Horror Review: Dead Island by Mark Morris

The first time I read Dead Island, I slapped it with a 2-star rating, the equivalent of, “It was OK.”

Six years later, after playing through the game for the fourth or fifth time, I got to thinking about the novel, and wondering if it was really as 2-star worthy as I felt the first time. Having some free time to fill, I fired up my eReader and read through it again. I came to the conclusion two stars was nearly too generous.

First off, I want to say that, while this novelization is a two-star read, Mark Morris himself is not a two-star author. It’s hard, damn hard, to novelize a video game, because games and books are two completely different mediums of entertainment: one interactive and consumer-dependent, the other non-interactive and non-consumer-dependent. Morris is a good writer who was the wrong fit for this assignment, pure and simple.

I can pick up and play the Dead Island video game pretty much any time. It’s far from the best game ever made, and playing it through, especially to 100% completion, quickly degenerates into a grinding chore of fetch quests within fetch quests as the devs bloated the game’s playtime. Rare is it that a quest which ostensibly sees you going to one location and returning with something from that location is that simple–more commonly, you’ll be sent either to multiple locations right off the bat (hanging up the ‘Missing’ posters in Act II, for instance), or you’ll be sent to a main location but someone or something there will send you to a different location to retrieve an additional item before you get access to the first item you were looking for (still picking on Act II, the main quest to restore water involves not just clearing out the gang who took over the water treatment plant, but then driving around the city to close off five roiling fire hydrants). Some in-game quests are so sprawling you’ll traverse multiple acts before you can fulfill them: locating the downed jetliner and finding Nikolai’s satellite phone are the chief offenders here. So while there’s still something undeniably enjoyable about building your character up to be able to stomp more heads, let’s just say story isn’t Dead Island‘s best trait.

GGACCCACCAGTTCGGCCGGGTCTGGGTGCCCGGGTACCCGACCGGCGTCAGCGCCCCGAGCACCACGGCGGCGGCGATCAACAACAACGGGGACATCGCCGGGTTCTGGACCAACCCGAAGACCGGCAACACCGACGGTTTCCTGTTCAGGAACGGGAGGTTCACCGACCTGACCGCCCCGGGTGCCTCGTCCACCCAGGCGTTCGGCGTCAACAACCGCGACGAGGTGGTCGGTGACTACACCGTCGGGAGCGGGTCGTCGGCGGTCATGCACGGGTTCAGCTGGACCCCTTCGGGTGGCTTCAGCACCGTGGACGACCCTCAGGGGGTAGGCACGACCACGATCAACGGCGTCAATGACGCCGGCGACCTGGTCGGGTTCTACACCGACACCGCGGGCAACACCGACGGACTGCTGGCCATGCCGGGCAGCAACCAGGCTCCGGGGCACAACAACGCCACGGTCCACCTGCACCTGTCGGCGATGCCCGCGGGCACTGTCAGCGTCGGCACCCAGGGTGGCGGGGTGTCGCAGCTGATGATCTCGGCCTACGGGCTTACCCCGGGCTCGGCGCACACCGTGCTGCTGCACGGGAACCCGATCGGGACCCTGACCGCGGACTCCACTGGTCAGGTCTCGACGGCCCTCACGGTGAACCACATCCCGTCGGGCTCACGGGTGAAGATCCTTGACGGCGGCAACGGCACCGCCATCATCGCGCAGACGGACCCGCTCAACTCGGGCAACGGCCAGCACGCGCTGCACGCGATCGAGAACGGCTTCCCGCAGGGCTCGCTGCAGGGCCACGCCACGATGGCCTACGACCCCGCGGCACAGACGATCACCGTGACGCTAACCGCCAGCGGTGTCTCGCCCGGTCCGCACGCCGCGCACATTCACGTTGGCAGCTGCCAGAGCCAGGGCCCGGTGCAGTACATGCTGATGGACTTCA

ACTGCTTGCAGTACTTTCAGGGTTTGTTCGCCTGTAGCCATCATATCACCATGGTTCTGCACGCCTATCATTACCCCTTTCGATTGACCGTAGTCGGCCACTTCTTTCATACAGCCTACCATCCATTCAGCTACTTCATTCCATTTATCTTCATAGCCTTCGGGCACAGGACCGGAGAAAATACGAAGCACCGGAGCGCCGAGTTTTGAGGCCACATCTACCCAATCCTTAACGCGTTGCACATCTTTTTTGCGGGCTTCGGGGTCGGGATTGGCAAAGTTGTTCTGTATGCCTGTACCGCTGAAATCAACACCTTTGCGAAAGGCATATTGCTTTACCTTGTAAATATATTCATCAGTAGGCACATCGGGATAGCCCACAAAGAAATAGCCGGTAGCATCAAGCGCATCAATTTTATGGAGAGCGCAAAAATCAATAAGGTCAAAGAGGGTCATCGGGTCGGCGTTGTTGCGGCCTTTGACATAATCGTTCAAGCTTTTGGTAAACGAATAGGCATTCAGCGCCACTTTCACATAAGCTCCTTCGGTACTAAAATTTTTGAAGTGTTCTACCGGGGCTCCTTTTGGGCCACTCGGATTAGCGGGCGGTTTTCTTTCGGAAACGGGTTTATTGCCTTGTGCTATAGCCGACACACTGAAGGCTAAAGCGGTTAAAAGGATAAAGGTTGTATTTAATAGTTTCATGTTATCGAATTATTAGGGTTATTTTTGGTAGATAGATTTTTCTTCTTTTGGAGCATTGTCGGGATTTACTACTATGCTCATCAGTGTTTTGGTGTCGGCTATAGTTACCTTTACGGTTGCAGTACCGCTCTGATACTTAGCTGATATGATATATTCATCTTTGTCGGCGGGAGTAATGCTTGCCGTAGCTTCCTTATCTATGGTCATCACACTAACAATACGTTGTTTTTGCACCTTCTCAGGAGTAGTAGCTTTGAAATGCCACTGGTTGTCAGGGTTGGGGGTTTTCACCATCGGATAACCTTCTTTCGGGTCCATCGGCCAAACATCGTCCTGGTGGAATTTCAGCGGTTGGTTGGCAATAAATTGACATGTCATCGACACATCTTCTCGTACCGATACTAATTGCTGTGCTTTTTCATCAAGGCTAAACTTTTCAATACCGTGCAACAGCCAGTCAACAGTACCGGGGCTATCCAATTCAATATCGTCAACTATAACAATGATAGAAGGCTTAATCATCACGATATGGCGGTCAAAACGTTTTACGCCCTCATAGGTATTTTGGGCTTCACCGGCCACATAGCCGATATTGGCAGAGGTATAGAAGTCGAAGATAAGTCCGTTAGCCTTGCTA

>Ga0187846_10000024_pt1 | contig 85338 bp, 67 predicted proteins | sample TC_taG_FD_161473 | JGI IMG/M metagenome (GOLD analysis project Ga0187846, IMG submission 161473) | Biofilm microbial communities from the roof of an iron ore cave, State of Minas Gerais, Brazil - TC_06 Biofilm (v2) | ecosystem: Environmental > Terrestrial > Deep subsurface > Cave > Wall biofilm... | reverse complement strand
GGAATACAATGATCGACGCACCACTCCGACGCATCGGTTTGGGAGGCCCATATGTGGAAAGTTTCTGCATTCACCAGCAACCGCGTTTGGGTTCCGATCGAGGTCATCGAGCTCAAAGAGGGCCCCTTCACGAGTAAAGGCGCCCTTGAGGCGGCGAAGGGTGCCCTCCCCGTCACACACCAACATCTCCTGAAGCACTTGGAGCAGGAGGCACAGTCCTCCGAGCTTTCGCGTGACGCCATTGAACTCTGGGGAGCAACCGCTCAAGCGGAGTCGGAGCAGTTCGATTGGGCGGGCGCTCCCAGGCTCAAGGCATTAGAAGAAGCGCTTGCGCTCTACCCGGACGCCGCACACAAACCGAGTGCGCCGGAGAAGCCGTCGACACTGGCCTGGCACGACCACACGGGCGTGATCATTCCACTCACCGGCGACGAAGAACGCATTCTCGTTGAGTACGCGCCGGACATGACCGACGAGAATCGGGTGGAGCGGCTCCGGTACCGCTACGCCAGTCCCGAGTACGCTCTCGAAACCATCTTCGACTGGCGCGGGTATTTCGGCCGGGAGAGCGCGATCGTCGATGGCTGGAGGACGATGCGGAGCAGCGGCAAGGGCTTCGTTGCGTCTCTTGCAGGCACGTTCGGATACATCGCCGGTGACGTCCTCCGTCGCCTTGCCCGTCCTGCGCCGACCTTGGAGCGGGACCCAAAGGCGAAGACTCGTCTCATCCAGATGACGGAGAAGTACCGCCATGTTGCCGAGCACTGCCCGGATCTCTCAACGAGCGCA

“Michael, this is supposed to be a book review. Why are you talking about the game, you fart-knocking ass assassin?”

Because a chief concern of mine for ‘whether or not a game deserves a novelization’ is how easily the game’s story allows for one. Dead Island has a fine story for dissemination across 15-20 hours of playtime, but a lousy one for filling a 330-page novel, and whoever authorized this should have known better. The best zombie fiction writers in the business would have struggled to adapt this game’s story into something literary–Mark Morris was doomed from the start.